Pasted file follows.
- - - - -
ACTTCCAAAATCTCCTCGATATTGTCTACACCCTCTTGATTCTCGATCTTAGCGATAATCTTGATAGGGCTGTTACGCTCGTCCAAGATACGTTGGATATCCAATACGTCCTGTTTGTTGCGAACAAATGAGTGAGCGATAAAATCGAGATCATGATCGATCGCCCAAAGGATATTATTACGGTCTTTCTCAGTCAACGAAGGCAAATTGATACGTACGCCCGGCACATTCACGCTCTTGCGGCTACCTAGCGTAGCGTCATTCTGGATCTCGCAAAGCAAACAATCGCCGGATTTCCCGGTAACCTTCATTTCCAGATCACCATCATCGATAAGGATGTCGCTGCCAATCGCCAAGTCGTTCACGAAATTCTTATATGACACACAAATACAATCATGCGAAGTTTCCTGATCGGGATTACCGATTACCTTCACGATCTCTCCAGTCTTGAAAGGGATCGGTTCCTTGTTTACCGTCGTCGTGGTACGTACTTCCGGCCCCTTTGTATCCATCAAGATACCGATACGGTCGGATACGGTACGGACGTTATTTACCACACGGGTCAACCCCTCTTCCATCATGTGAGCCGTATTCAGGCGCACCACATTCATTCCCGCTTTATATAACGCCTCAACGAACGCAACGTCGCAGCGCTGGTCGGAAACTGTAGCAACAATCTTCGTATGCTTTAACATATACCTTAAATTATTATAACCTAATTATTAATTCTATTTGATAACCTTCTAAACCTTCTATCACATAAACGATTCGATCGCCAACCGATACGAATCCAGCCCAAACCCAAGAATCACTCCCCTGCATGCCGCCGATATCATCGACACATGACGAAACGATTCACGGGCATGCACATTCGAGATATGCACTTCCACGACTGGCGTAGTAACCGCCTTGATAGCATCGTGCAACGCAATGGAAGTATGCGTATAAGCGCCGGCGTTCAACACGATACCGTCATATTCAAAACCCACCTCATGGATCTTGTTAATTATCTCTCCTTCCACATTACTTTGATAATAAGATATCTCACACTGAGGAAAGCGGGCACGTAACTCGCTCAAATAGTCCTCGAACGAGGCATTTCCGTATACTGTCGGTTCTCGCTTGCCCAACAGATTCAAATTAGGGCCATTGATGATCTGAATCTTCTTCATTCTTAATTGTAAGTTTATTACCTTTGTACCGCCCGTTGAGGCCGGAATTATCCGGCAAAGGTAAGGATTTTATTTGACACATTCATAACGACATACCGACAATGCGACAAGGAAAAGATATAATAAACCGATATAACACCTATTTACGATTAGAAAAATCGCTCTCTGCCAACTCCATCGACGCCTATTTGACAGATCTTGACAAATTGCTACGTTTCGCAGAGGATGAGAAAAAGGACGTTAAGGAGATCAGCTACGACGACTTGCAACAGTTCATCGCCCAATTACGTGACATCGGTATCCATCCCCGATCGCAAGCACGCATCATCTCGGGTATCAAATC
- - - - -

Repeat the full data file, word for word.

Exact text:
ACTTCCAAAATCTCCTCGATATTGTCTACACCCTCTTGATTCTCGATCTTAGCGATAATCTTGATAGGGCTGTTACGCTCGTCCAAGATACGTTGGATATCCAATACGTCCTGTTTGTTGCGAACAAATGAGTGAGCGATAAAATCGAGATCATGATCGATCGCCCAAAGGATATTATTACGGTCTTTCTCAGTCAACGAAGGCAAATTGATACGTACGCCCGGCACATTCACGCTCTTGCGGCTACCTAGCGTAGCGTCATTCTGGATCTCGCAAAGCAAACAATCGCCGGATTTCCCGGTAACCTTCATTTCCAGATCACCATCATCGATAAGGATGTCGCTGCCAATCGCCAAGTCGTTCACGAAATTCTTATATGACACACAAATACAATCATGCGAAGTTTCCTGATCGGGATTACCGATTACCTTCACGATCTCTCCAGTCTTGAAAGGGATCGGTTCCTTGTTTACCGTCGTCGTGGTACGTACTTCCGGCCCCTTTGTATCCATCAAGATACCGATACGGTCGGATACGGTACGGACGTTATTTACCACACGGGTCAACCCCTCTTCCATCATGTGAGCCGTATTCAGGCGCACCACATTCATTCCCGCTTTATATAACGCCTCAACGAACGCAACGTCGCAGCGCTGGTCGGAAACTGTAGCAACAATCTTCGTATGCTTTAACATATACCTTAAATTATTATAACCTAATTATTAATTCTATTTGATAACCTTCTAAACCTTCTATCACATAAACGATTCGATCGCCAACCGATACGAATCCAGCCCAAACCCAAGAATCACTCCCCTGCATGCCGCCGATATCATCGACACATGACGAAACGATTCACGGGCATGCACATTCGAGATATGCACTTCCACGACTGGCGTAGTAACCGCCTTGATAGCATCGTGCAACGCAATGGAAGTATGCGTATAAGCGCCGGCGTTCAACACGATACCGTCATATTCAAAACCCACCTCATGGATCTTGTTAATTATCTCTCCTTCCACATTACTTTGATAATAAGATATCTCACACTGAGGAAAGCGGGCACGTAACTCGCTCAAATAGTCCTCGAACGAGGCATTTCCGTATACTGTCGGTTCTCGCTTGCCCAACAGATTCAAATTAGGGCCATTGATGATCTGAATCTTCTTCATTCTTAATTGTAAGTTTATTACCTTTGTACCGCCCGTTGAGGCCGGAATTATCCGGCAAAGGTAAGGATTTTATTTGACACATTCATAACGACATACCGACAATGCGACAAGGAAAAGATATAATAAACCGATATAACACCTATTTACGATTAGAAAAATCGCTCTCTGCCAACTCCATCGACGCCTATTTGACAGATCTTGACAAATTGCTACGTTTCGCAGAGGATGAGAAAAAGGACGTTAAGGAGATCAGCTACGACGACTTGCAACAGTTCATCGCCCAATTACGTGACATCGGTATCCATCCCCGATCGCAAGCACGCATCATCTCGGGTATCAAATC